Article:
Helping fill in the gaps is the Hart Island Project, a charity founded in 2011 dedicated to helping families and other loved ones gain access to burial records and advocate for more visitation rights. Most impressive is the “travelling cloud museum,” an interactive archive of those interred since 1980. Entries are not always complete. Beyond plot location, some places of death are redacted; some don’t have names. Though there is a space for loved ones to include a story of the deceased. “Her life wasn’t easy,” writes a childhood friend of one of the buried, “but in every memory I have of her she is laughing & upbeat.  She was friendly to everyone & especially loved animals.” “At 11 yrs old I lost my mom and we didn’t know where she was buried because she didn’t want to be found,” writes the son of another. Other stories contain poems, half-complete employment records, or just photos.

When I was in college, high schools started instituting Every 15 Minutes, a Canadian-imported anti-drunk driving program presented for as many as two school days in the run-up to prom season. As you are a bit younger than I am, and assuming you attended public school, you probably know what I’m talking about. (So again, please forgive the redux.) It is known for two things: its not always accurate premise and the Grand Guignol manner in which it is presented, which sometimes includes faux death announcements of select students being killed in a crash, but almost always includes a staged wreck with said students, created in painstaking detail with special effects, first responders, hospitals, courtroom proceedings, and funerals. Also, videos weepily scored by cover songs of cover songs.

The program tries to present how bad choices engender a gruesome chaos, but in a way that is at once transparently formulaic and existentially confounding. It is not about death so much as it is about keeping straight on your postgraduate plan by not acquiring a vehicular manslaughter charge, which is fine in a general sense but very odd seen from this vantage point. Death and its finality are sidestepped entirely; death is the Crispin Glover to the moral failing’s Michael J. Fox. And it raises the pathos of public mourning from solemn to melodramatic to voyeuristic.

If there is any usable lesson about death from Every 15 Minutes, it is that we hope to mourn and to be mourned. Though it is crudely put, it is not a bad thing to reinforce in itself. A healthy culture is not one that mourns in a certain way, but one that can mourn at all, processing life’s end neither as a plot twist nor as a statistic. But even in our culture that is not guaranteed.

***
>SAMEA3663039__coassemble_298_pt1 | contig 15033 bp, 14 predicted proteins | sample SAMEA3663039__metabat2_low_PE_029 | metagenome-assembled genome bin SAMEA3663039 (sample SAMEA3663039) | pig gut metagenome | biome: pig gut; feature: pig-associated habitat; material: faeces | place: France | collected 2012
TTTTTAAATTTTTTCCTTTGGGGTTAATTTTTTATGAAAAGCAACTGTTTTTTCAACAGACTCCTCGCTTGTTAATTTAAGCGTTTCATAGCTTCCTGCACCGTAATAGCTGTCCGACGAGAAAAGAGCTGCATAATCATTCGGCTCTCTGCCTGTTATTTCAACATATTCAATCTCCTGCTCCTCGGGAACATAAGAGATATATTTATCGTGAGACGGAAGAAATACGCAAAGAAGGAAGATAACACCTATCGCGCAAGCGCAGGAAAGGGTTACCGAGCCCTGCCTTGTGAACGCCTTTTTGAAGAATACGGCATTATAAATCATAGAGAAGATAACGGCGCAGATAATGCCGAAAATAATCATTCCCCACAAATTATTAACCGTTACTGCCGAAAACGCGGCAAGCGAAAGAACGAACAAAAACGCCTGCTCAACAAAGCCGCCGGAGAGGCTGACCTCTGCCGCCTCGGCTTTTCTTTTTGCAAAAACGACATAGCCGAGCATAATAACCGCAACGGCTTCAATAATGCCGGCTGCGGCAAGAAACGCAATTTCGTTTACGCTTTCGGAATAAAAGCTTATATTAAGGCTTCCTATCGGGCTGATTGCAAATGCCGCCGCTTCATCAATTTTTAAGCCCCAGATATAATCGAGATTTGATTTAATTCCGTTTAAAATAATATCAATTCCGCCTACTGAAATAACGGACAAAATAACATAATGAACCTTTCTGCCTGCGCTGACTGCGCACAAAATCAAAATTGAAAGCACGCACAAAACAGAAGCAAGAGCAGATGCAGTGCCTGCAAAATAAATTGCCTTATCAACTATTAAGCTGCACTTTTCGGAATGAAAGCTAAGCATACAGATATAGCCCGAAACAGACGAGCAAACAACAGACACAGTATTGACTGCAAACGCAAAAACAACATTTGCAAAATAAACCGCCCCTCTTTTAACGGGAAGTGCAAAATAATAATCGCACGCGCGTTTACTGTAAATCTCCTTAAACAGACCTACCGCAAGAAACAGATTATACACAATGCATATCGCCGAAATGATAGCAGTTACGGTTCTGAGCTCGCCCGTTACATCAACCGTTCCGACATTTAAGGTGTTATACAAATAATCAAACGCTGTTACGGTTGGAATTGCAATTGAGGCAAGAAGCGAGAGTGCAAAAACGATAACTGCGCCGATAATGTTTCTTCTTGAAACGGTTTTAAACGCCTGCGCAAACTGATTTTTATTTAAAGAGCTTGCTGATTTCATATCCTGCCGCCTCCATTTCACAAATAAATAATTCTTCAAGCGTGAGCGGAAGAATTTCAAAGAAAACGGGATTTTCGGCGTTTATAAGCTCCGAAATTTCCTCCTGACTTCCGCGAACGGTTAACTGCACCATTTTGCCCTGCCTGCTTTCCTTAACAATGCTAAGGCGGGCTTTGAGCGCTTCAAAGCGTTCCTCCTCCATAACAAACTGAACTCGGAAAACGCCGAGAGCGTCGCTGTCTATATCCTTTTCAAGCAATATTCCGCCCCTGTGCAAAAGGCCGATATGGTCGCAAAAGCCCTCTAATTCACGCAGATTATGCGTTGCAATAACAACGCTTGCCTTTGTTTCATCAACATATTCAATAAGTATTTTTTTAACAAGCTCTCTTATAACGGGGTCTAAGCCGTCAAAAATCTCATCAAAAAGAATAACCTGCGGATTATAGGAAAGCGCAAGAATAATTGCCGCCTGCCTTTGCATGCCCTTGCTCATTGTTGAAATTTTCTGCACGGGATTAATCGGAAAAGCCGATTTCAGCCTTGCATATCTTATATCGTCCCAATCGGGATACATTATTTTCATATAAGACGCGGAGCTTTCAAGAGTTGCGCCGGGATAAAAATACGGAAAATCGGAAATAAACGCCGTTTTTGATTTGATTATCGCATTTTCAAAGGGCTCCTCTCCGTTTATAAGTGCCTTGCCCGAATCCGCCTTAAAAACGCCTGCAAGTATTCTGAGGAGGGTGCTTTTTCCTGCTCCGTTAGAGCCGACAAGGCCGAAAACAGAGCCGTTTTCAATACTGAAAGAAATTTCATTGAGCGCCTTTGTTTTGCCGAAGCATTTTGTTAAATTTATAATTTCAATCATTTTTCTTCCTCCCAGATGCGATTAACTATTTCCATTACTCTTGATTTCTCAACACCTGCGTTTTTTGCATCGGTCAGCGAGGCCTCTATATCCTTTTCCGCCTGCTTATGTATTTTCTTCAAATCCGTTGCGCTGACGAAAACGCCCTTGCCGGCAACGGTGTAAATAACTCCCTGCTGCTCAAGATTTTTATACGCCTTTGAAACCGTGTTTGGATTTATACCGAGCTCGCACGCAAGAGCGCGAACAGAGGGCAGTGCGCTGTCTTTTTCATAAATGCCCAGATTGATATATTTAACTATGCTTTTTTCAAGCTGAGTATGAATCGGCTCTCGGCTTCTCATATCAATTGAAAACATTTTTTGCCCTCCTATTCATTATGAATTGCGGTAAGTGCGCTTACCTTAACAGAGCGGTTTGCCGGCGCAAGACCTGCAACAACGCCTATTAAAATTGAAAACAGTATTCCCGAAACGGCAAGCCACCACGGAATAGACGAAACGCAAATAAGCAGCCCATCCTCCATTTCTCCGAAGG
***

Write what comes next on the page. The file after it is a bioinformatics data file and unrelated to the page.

peaceIn 1948, Hart Island’s burial inmates appealed for and built a monument in dedication to the unclaimed dead. Rectangular in shape, and bearing a cross on one side and the word “PEACE” on another, I find beauty in its simplicity. The two very small photos on Google image search don’t do it justice; if I could I would make every effort to see it. It makes me consider the idea of Hart Island being completely opened to the public, for it to face a kind of death that seems impossible to fathom, with its silence, its anonymity, its utilitarian modesty, the anticlimactic paradox of one million bodies, piled in plywood boxes under a vast field, mostly just because.

I suspect such a proposal would be met with resistance even, perhaps especially, from Hart Island mourners and their advocates. It calls for a meditation of something so awesome it is almost cold; it risks abstraction, and may just enable a kind of ennui that is somehow more vague and more pretentious. It would only replace the baroque funereal with the minimalist funereal. In any case, the Hart Island Project is more powerful with a much simpler perspective. There are over 2,000 pages of names on the website, some given recognition for the first time in as long as I’ve been alive. I’d go so far as to say that its design, scrolling one cloud entry after another, is intended to be daunting for the onlooker with no name in particular to search. Our taking for granted that no one deserves to be forgotten often overlooks that remembrance is neither assured nor always as simple as the already fairly hard way with which we are familiar.


This entry is part of the Christmas epistles series.